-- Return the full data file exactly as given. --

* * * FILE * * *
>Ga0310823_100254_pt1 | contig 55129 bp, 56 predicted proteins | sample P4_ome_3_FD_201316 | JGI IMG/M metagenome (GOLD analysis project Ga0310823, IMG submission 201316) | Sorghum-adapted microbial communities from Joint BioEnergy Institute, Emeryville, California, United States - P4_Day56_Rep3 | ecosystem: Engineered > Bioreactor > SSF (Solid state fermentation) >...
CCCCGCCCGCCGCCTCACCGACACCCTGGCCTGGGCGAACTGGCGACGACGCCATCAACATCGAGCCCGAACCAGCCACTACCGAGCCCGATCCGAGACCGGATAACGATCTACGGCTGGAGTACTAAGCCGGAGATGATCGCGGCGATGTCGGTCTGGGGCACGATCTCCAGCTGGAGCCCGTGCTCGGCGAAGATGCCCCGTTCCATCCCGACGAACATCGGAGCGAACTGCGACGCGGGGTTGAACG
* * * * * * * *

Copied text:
>Ga0310823_100254_pt1 | contig 55129 bp, 56 predicted proteins | sample P4_ome_3_FD_201316 | JGI IMG/M metagenome (GOLD analysis project Ga0310823, IMG submission 201316) | Sorghum-adapted microbial communities from Joint BioEnergy Institute, Emeryville, California, United States - P4_Day56_Rep3 | ecosystem: Engineered > Bioreactor > SSF (Solid state fermentation) >...
CCCCGCCCGCCGCCTCACCGACACCCTGGCCTGGGCGAACTGGCGACGACGCCATCAACATCGAGCCCGAACCAGCCACTACCGAGCCCGATCCGAGACCGGATAACGATCTACGGCTGGAGTACTAAGCCGGAGATGATCGCGGCGATGTCGGTCTGGGGCACGATCTCCAGCTGGAGCCCGTGCTCGGCGAAGATGCCCCGTTCCATCCCGACGAACATCGGAGCGAACTGCGACGCGGGGTTGAACG